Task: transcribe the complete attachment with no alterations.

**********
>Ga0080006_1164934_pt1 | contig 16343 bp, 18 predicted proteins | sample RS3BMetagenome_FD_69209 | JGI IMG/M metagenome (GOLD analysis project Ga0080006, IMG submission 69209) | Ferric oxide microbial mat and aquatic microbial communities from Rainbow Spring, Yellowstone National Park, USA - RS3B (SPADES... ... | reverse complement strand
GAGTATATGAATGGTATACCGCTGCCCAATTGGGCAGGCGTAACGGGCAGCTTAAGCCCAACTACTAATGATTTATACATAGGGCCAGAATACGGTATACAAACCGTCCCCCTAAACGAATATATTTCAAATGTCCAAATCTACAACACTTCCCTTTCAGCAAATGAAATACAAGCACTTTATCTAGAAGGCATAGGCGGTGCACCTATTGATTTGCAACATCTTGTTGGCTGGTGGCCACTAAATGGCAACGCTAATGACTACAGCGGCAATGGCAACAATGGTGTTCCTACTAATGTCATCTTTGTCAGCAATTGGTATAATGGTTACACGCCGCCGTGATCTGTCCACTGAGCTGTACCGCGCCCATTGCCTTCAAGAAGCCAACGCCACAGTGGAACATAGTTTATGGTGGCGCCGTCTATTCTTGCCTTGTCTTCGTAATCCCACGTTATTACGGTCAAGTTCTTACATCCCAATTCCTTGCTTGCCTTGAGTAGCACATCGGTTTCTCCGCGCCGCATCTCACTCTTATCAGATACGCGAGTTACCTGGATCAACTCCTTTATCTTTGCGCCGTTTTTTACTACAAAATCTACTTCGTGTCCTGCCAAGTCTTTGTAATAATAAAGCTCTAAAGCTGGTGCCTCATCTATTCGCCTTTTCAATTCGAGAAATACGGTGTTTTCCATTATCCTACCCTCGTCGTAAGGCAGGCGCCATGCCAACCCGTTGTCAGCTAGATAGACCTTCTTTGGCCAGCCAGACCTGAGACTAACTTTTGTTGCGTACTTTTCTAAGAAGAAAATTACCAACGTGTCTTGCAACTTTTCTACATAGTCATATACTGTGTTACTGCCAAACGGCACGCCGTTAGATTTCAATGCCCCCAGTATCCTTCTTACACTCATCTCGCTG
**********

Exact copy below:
>Ga0080006_1164934_pt1 | contig 16343 bp, 18 predicted proteins | sample RS3BMetagenome_FD_69209 | JGI IMG/M metagenome (GOLD analysis project Ga0080006, IMG submission 69209) | Ferric oxide microbial mat and aquatic microbial communities from Rainbow Spring, Yellowstone National Park, USA - RS3B (SPADES... ... | reverse complement strand
GAGTATATGAATGGTATACCGCTGCCCAATTGGGCAGGCGTAACGGGCAGCTTAAGCCCAACTACTAATGATTTATACATAGGGCCAGAATACGGTATACAAACCGTCCCCCTAAACGAATATATTTCAAATGTCCAAATCTACAACACTTCCCTTTCAGCAAATGAAATACAAGCACTTTATCTAGAAGGCATAGGCGGTGCACCTATTGATTTGCAACATCTTGTTGGCTGGTGGCCACTAAATGGCAACGCTAATGACTACAGCGGCAATGGCAACAATGGTGTTCCTACTAATGTCATCTTTGTCAGCAATTGGTATAATGGTTACACGCCGCCGTGATCTGTCCACTGAGCTGTACCGCGCCCATTGCCTTCAAGAAGCCAACGCCACAGTGGAACATAGTTTATGGTGGCGCCGTCTATTCTTGCCTTGTCTTCGTAATCCCACGTTATTACGGTCAAGTTCTTACATCCCAATTCCTTGCTTGCCTTGAGTAGCACATCGGTTTCTCCGCGCCGCATCTCACTCTTATCAGATACGCGAGTTACCTGGATCAACTCCTTTATCTTTGCGCCGTTTTTTACTACAAAATCTACTTCGTGTCCTGCCAAGTCTTTGTAATAATAAAGCTCTAAAGCTGGTGCCTCATCTATTCGCCTTTTCAATTCGAGAAATACGGTGTTTTCCATTATCCTACCCTCGTCGTAAGGCAGGCGCCATGCCAACCCGTTGTCAGCTAGATAGACCTTCTTTGGCCAGCCAGACCTGAGACTAACTTTTGTTGCGTACTTTTCTAAGAAGAAAATTACCAACGTGTCTTGCAACTTTTCTACATAGTCATATACTGTGTTACTGCCAAACGGCACGCCGTTAGATTTCAATGCCCCCAGTATCCTTCTTACACTCATCTCGCTG